Turkey suspends defense trade with Israel

Turkey is "totally suspending" all trade, military and defense industry ties with Israel, the Turkish prime minister said.

"Trade ties, military ties, regarding defense industry ties, we are completely suspending them," Recep Tayyip Erdogan, said in Ankara on Tuesday.

"This process will be followed by different measures," said Erdgoan, who referred to Israel as "a spoiled child", Al Jazeera reports.

Erdogan said Israeli diplomats ordered out of Turkey must leave by Wednesday.

He was referring specifically to defense trade, a spokesman later said, and not to general trade, the Wall Street Journal reports.

The WSJ reports:

Speaking to reporters in Ankara after giving a speech at the Ankara Chamber of Commerce, Mr. Erdogan repeated plans announced Friday to downgrade diplomatic relations with the Jewish state and suspend military agreements, specifying that the suspension of would include trade in defense goods.

"Trade relations, military relations, defense industry—these we will suspend. These will be completely frozen and that process will be followed also by very different sanctions," Mr. Erdogan said. Those measures still to come would be a "Plan C" to the "Plan B" already announced, he said.

So far, Turkey has announced no general trade sanctions against Israel. A spokesman for Mr. Erdogan said the prime minister had been referring in his remarks only to trade in defense goods, and not to trade in general. On Monday, Turkey's economy minister had said there would be no broader trade sanctions "for now."

Turkey and Israel did just under $3.5 billion worth of trade in 2010, according to official Turkish figures, and trade was up by a quarter in the first six months of this year.

Erdogan hinted on Tuesday that he might make a visit to Gaza, though adding that no final decision had been made yet, Al Jazeera reports.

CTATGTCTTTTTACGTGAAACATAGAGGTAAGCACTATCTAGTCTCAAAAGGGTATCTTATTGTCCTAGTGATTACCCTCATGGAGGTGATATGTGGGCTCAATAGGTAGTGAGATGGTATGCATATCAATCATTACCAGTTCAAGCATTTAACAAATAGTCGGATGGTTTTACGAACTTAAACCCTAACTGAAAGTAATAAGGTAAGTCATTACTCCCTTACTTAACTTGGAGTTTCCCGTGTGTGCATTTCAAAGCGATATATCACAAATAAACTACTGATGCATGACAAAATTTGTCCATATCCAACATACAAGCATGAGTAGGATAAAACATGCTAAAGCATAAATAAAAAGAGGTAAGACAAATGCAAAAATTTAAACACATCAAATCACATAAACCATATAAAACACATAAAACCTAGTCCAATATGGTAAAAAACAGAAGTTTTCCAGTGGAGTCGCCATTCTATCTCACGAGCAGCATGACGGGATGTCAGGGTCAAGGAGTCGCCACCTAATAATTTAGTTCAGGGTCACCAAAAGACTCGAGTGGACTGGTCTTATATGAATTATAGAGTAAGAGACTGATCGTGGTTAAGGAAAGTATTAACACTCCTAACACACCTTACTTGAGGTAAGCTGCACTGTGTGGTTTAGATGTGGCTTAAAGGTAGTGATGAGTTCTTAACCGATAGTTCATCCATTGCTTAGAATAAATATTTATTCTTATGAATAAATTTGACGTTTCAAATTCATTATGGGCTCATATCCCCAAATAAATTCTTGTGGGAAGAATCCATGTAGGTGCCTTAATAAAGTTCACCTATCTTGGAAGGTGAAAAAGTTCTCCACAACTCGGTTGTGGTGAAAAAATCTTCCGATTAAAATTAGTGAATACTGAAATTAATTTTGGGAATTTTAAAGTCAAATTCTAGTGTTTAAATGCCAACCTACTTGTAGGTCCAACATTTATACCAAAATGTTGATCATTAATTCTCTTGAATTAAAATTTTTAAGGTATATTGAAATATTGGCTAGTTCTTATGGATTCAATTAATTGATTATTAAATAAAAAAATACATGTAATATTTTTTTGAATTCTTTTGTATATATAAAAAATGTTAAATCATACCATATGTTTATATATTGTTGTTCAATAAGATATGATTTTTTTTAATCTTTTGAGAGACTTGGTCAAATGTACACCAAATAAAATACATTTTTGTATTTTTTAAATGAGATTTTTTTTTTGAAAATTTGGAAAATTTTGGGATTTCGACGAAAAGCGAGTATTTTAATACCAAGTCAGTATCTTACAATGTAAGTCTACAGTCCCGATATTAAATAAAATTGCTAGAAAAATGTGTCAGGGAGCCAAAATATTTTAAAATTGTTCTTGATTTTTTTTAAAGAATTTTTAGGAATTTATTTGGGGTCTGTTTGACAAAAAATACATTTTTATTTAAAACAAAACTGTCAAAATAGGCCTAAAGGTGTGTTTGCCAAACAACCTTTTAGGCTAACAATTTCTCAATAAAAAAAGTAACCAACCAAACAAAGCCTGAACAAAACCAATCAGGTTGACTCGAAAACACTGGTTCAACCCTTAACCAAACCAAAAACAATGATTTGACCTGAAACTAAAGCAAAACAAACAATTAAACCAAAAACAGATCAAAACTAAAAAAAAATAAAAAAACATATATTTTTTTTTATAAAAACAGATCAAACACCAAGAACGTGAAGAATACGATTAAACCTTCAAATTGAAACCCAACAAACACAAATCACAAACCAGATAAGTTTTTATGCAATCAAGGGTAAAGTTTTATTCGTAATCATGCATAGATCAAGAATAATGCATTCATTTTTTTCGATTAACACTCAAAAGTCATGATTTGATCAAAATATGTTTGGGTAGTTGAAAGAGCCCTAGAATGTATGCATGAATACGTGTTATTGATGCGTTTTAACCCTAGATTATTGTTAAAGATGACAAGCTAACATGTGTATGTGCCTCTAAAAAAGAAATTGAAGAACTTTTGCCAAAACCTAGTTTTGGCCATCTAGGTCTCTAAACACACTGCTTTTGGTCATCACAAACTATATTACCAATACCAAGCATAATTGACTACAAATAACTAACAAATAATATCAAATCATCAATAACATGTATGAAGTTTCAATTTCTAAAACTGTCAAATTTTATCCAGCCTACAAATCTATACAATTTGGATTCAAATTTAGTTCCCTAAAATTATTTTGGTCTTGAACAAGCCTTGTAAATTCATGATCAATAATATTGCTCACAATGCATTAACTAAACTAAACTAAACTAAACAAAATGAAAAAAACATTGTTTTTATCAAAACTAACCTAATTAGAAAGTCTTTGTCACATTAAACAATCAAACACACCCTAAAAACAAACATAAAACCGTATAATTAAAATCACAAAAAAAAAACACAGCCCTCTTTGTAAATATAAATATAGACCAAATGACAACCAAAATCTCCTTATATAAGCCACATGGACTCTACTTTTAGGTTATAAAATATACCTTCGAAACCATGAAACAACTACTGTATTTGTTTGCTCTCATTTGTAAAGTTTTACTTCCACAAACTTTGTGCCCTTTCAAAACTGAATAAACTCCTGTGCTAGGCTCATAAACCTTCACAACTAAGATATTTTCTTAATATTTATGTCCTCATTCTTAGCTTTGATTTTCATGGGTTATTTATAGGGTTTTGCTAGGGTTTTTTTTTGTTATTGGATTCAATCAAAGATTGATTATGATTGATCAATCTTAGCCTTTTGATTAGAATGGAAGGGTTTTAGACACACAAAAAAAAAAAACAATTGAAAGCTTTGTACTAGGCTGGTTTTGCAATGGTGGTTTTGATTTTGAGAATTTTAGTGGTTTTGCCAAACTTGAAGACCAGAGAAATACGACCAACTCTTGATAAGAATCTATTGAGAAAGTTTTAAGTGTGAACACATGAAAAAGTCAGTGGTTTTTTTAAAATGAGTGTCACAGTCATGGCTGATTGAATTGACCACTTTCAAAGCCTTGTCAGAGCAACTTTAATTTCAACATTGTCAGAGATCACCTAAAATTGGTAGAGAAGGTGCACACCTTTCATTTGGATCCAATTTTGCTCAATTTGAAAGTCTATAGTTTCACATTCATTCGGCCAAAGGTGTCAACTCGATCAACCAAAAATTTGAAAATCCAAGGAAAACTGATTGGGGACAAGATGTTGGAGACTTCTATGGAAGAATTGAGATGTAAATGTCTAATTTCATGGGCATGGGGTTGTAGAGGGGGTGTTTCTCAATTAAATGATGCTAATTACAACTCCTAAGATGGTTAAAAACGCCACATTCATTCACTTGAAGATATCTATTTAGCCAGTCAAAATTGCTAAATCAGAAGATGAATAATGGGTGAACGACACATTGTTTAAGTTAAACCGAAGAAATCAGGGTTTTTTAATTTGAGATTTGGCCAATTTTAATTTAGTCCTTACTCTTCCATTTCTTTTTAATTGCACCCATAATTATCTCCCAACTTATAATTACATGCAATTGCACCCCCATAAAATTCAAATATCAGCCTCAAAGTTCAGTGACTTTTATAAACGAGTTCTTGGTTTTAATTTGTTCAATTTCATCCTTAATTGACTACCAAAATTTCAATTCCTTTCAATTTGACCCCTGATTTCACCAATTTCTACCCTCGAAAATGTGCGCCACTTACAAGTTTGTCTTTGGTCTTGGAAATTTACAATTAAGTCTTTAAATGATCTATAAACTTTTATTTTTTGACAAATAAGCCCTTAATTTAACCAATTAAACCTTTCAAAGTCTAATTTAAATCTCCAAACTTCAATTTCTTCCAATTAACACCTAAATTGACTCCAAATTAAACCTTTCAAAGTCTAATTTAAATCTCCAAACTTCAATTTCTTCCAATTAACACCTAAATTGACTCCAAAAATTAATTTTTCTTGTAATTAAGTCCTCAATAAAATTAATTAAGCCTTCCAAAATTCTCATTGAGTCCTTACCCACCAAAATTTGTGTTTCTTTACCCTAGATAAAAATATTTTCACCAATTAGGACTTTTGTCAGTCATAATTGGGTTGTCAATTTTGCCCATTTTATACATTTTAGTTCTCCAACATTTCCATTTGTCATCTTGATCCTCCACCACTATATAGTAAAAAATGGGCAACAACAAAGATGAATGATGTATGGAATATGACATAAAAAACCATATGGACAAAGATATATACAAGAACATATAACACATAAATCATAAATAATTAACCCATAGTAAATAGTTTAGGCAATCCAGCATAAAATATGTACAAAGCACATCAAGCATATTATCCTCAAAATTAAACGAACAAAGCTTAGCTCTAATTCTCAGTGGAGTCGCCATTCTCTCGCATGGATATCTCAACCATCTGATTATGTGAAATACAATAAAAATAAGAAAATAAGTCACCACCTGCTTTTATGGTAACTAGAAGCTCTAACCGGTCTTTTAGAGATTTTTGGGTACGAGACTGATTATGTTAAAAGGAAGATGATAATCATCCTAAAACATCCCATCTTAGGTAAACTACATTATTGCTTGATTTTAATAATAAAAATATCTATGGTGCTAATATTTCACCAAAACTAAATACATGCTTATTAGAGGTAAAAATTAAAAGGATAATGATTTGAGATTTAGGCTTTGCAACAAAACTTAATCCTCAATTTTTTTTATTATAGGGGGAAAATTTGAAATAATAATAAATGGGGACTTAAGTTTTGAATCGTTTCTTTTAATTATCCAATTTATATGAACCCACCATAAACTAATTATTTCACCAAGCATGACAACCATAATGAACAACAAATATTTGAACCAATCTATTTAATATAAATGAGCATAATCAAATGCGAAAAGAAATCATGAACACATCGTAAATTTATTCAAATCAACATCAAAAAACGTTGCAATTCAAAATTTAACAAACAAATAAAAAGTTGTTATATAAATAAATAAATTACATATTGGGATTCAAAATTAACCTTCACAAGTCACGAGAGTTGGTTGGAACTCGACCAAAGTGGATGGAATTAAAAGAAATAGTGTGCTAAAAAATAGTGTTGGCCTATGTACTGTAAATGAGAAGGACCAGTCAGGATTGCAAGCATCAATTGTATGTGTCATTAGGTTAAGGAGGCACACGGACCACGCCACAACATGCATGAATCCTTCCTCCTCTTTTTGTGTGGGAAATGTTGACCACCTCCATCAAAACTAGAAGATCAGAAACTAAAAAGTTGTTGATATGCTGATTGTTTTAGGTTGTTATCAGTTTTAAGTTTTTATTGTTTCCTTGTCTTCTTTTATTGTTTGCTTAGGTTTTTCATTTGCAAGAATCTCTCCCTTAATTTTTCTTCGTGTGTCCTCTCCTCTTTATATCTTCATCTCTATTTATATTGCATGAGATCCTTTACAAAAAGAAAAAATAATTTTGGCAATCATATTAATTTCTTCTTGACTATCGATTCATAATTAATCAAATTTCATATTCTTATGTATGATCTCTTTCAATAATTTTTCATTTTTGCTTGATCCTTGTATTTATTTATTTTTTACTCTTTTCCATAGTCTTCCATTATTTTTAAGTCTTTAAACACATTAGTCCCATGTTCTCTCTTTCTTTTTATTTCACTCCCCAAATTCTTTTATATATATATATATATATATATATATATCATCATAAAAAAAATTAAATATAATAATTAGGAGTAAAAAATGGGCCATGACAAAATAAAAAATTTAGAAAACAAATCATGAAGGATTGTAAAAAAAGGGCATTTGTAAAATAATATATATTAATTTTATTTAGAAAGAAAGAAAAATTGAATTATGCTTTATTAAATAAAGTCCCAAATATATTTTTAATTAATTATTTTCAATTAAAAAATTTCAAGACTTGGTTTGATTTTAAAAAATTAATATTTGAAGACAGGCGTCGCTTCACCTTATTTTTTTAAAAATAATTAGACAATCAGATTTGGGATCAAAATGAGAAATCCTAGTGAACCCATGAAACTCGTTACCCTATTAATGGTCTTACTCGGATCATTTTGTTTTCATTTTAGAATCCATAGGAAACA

"We are talking with the Egyptians on this matter ... A trip to Gaza is not finalized yet," Erdogan, who is due to visit Egypt next week.

Relations between the two deteriorated after Israel refused to apologize for its deadly raid on a Gaza-bound Turkish-flagged protest flotilla last year that left nine activists dead. A U.N. report last week found that Israel used "excessive" force but that it was entitled to its blockade of Gaza.

It also said that the pro-Palestinian activists had acted recklessly.

On Friday, Turkey expelled the Israeli ambassador in Ankara, suspended military deals and said it would have a greater naval presence in the eastern Mediterranean Sea.

"Israel's decision to board the vessels with such substantial force at a great distance from the blockade zone and with no final warning immediately prior to the boarding was excessive and unreasonable," the report said.

The inquiry called for Israel to make "an appropriate statement of regret" for the raid and pay compensation to the families of the dead as well as to injured victims.

Turkey and Israel should resume full diplomatic relations "repairing their relationship in the interests of stability in the Middle East," the report said.

Israel has expressed regret for the loss of lives in the 2010 flotilla raid but refused to issue an apology, saying it had acted in self defense.